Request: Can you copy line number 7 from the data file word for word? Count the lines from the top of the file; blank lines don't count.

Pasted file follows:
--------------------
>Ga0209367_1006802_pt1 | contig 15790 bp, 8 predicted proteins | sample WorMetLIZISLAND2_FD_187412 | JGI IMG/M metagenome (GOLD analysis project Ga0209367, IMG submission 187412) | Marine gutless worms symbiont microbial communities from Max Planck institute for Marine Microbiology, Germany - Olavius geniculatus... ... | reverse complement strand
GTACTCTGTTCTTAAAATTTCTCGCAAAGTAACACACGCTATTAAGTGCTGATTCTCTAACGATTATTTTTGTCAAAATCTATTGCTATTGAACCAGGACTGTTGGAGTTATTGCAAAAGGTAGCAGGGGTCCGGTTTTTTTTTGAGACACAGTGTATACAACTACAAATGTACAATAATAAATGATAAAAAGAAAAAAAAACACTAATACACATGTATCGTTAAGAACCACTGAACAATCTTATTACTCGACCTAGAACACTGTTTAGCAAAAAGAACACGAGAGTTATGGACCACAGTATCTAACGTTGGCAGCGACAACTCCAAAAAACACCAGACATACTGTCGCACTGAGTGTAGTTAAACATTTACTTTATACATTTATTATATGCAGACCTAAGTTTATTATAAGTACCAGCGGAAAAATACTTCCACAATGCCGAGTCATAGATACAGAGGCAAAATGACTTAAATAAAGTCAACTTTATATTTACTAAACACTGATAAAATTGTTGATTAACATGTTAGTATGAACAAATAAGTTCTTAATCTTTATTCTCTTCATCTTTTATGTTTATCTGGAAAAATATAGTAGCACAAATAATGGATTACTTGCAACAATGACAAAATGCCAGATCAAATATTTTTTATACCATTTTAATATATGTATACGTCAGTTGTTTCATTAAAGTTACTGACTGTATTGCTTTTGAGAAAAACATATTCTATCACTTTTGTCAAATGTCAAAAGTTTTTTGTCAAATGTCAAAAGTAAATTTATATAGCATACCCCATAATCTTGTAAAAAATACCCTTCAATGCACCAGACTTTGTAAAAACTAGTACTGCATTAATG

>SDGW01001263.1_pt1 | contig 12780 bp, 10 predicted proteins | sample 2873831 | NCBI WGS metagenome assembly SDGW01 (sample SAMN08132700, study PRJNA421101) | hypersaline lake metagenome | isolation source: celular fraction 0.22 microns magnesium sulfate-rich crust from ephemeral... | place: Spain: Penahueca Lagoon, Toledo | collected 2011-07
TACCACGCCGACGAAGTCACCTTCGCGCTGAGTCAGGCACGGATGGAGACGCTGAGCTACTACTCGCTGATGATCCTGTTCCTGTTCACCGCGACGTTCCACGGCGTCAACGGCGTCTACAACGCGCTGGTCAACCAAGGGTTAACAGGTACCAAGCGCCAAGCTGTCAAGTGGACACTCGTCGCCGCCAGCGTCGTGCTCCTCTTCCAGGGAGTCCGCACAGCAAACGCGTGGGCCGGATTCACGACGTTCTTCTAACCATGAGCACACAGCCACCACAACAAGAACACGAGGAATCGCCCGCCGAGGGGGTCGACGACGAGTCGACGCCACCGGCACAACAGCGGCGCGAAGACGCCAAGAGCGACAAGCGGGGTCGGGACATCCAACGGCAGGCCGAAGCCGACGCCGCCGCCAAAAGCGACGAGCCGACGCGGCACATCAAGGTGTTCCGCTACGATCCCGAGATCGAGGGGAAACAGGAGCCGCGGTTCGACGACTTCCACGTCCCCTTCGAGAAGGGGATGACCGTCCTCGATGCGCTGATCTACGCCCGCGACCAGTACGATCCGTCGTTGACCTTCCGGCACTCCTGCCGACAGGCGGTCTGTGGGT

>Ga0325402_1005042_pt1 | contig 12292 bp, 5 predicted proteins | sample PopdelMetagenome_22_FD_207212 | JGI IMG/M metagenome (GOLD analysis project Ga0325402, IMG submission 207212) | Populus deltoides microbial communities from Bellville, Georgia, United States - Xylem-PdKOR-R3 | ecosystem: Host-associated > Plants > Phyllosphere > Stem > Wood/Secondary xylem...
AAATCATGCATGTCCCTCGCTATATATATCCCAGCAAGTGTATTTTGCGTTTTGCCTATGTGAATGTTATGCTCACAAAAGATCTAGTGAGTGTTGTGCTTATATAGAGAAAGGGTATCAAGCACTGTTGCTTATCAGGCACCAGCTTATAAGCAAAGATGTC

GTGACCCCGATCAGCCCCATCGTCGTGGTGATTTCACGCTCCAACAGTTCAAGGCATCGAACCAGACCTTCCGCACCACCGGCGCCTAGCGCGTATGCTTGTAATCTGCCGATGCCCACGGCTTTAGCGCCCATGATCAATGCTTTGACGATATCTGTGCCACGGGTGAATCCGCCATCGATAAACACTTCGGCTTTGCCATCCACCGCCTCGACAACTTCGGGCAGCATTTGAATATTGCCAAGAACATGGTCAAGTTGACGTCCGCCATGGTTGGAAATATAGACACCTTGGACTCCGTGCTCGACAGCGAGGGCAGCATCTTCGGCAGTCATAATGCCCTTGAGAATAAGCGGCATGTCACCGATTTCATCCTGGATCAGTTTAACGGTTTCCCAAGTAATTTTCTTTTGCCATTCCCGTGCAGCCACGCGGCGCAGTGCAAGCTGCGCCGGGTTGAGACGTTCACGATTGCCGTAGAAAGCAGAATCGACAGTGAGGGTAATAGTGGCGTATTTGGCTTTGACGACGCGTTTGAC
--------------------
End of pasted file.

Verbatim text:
GTGACCCCGATCAGCCCCATCGTCGTGGTGATTTCACGCTCCAACAGTTCAAGGCATCGAACCAGACCTTCCGCACCACCGGCGCCTAGCGCGTATGCTTGTAATCTGCCGATGCCCACGGCTTTAGCGCCCATGATCAATGCTTTGACGATATCTGTGCCACGGGTGAATCCGCCATCGATAAACACTTCGGCTTTGCCATCCACCGCCTCGACAACTTCGGGCAGCATTTGAATATTGCCAAGAACATGGTCAAGTTGACGTCCGCCATGGTTGGAAATATAGACACCTTGGACTCCGTGCTCGACAGCGAGGGCAGCATCTTCGGCAGTCATAATGCCCTTGAGAATAAGCGGCATGTCACCGATTTCATCCTGGATCAGTTTAACGGTTTCCCAAGTAATTTTCTTTTGCCATTCCCGTGCAGCCACGCGGCGCAGTGCAAGCTGCGCCGGGTTGAGACGTTCACGATTGCCGTAGAAAGCAGAATCGACAGTGAGGGTAATAGTGGCGTATTTGGCTTTGACGACGCGTTTGAC